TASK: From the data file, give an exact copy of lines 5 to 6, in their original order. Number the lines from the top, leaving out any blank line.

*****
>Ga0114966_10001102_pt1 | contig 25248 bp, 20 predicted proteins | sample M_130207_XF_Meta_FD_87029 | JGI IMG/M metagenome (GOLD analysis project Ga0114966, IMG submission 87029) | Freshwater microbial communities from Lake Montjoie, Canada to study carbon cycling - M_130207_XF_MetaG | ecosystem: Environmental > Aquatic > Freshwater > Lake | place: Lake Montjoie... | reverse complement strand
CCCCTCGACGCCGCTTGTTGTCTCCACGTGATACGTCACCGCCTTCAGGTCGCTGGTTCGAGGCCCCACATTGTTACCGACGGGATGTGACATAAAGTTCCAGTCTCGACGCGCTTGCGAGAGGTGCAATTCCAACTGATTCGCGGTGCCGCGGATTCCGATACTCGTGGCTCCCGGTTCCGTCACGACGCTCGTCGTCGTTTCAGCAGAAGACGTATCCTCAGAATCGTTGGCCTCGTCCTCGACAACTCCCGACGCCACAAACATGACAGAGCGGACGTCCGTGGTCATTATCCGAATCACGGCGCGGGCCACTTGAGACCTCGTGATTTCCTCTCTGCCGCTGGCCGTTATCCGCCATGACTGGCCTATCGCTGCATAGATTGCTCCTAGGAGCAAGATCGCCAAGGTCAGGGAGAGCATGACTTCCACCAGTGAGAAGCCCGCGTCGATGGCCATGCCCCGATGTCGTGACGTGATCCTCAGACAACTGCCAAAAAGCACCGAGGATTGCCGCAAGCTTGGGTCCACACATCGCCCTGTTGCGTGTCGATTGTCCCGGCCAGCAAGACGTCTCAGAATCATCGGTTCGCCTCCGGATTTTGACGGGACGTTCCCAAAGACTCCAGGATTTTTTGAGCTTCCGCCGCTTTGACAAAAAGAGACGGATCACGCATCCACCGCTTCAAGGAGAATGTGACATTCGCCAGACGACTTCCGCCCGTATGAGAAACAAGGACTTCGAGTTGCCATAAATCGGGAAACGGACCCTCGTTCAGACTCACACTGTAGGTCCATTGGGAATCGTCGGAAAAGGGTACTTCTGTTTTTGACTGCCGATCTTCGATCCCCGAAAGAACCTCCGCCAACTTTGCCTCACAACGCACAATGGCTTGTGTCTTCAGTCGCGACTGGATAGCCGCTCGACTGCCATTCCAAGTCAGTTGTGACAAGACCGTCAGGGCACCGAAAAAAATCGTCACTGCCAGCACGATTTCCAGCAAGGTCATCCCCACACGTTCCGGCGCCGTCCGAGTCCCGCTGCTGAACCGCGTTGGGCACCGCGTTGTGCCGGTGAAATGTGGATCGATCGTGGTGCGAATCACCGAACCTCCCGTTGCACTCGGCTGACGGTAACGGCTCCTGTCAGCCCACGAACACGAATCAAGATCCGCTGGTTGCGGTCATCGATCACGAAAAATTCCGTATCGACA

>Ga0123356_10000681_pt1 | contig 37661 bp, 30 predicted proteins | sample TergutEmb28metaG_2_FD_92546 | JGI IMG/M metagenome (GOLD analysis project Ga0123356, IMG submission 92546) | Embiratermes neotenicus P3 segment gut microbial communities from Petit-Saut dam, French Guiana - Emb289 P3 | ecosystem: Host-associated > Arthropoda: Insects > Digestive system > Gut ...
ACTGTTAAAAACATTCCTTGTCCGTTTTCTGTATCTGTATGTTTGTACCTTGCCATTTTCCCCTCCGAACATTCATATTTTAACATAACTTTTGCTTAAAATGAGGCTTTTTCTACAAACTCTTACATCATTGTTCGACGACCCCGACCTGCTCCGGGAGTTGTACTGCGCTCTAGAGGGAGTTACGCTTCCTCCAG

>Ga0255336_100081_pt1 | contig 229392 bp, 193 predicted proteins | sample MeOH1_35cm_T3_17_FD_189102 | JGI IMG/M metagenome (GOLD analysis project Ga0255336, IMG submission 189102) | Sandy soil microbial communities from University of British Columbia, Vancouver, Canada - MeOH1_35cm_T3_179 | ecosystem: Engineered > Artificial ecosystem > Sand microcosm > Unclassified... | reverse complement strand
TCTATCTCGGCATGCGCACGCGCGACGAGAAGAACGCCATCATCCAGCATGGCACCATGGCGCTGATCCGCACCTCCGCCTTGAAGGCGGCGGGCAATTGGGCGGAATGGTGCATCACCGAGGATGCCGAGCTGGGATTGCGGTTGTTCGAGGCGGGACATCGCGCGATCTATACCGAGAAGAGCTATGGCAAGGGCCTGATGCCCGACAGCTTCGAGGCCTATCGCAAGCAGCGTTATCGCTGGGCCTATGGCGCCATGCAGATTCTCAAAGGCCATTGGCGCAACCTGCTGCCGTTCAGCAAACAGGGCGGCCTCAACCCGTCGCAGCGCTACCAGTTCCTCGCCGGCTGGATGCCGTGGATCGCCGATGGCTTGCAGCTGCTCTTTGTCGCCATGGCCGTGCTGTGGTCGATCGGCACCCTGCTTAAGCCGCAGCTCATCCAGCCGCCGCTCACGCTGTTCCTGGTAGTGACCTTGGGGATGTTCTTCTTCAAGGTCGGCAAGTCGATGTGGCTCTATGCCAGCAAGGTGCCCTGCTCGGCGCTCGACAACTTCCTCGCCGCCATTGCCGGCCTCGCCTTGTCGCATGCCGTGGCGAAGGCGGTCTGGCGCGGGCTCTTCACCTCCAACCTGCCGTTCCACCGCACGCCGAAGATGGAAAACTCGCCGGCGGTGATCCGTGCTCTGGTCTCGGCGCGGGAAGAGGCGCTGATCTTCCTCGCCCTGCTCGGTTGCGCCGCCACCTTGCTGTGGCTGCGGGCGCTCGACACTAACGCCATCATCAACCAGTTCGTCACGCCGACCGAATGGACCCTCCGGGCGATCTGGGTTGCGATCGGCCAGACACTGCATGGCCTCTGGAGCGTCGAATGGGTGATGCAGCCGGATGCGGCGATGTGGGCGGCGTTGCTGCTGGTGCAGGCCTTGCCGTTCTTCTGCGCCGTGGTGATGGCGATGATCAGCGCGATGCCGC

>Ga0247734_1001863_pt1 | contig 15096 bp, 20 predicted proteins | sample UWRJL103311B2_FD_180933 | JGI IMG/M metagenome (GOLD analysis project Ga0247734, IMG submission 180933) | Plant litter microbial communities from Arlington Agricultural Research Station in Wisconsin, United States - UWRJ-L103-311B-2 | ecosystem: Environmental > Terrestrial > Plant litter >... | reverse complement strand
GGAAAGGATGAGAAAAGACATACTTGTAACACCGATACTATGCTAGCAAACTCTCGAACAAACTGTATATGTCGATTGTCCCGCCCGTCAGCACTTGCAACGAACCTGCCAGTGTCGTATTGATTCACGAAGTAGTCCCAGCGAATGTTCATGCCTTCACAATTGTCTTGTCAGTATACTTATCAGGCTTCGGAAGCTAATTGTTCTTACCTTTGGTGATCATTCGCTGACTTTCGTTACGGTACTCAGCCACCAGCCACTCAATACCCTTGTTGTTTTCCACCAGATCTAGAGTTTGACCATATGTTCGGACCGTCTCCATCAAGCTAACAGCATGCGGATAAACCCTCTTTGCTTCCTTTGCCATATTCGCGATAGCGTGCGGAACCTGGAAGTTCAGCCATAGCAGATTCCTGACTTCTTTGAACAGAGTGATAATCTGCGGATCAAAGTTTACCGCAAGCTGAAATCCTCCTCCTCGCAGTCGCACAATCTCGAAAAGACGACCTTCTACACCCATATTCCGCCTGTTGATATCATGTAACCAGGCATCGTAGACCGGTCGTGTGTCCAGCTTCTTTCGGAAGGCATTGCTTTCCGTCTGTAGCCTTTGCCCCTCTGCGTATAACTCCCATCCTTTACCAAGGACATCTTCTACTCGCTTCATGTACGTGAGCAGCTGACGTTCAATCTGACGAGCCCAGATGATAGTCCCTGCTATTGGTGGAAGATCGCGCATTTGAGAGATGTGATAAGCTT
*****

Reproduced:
>Ga0255336_100081_pt1 | contig 229392 bp, 193 predicted proteins | sample MeOH1_35cm_T3_17_FD_189102 | JGI IMG/M metagenome (GOLD analysis project Ga0255336, IMG submission 189102) | Sandy soil microbial communities from University of British Columbia, Vancouver, Canada - MeOH1_35cm_T3_179 | ecosystem: Engineered > Artificial ecosystem > Sand microcosm > Unclassified... | reverse complement strand
TCTATCTCGGCATGCGCACGCGCGACGAGAAGAACGCCATCATCCAGCATGGCACCATGGCGCTGATCCGCACCTCCGCCTTGAAGGCGGCGGGCAATTGGGCGGAATGGTGCATCACCGAGGATGCCGAGCTGGGATTGCGGTTGTTCGAGGCGGGACATCGCGCGATCTATACCGAGAAGAGCTATGGCAAGGGCCTGATGCCCGACAGCTTCGAGGCCTATCGCAAGCAGCGTTATCGCTGGGCCTATGGCGCCATGCAGATTCTCAAAGGCCATTGGCGCAACCTGCTGCCGTTCAGCAAACAGGGCGGCCTCAACCCGTCGCAGCGCTACCAGTTCCTCGCCGGCTGGATGCCGTGGATCGCCGATGGCTTGCAGCTGCTCTTTGTCGCCATGGCCGTGCTGTGGTCGATCGGCACCCTGCTTAAGCCGCAGCTCATCCAGCCGCCGCTCACGCTGTTCCTGGTAGTGACCTTGGGGATGTTCTTCTTCAAGGTCGGCAAGTCGATGTGGCTCTATGCCAGCAAGGTGCCCTGCTCGGCGCTCGACAACTTCCTCGCCGCCATTGCCGGCCTCGCCTTGTCGCATGCCGTGGCGAAGGCGGTCTGGCGCGGGCTCTTCACCTCCAACCTGCCGTTCCACCGCACGCCGAAGATGGAAAACTCGCCGGCGGTGATCCGTGCTCTGGTCTCGGCGCGGGAAGAGGCGCTGATCTTCCTCGCCCTGCTCGGTTGCGCCGCCACCTTGCTGTGGCTGCGGGCGCTCGACACTAACGCCATCATCAACCAGTTCGTCACGCCGACCGAATGGACCCTCCGGGCGATCTGGGTTGCGATCGGCCAGACACTGCATGGCCTCTGGAGCGTCGAATGGGTGATGCAGCCGGATGCGGCGATGTGGGCGGCGTTGCTGCTGGTGCAGGCCTTGCCGTTCTTCTGCGCCGTGGTGATGGCGATGATCAGCGCGATGCCGC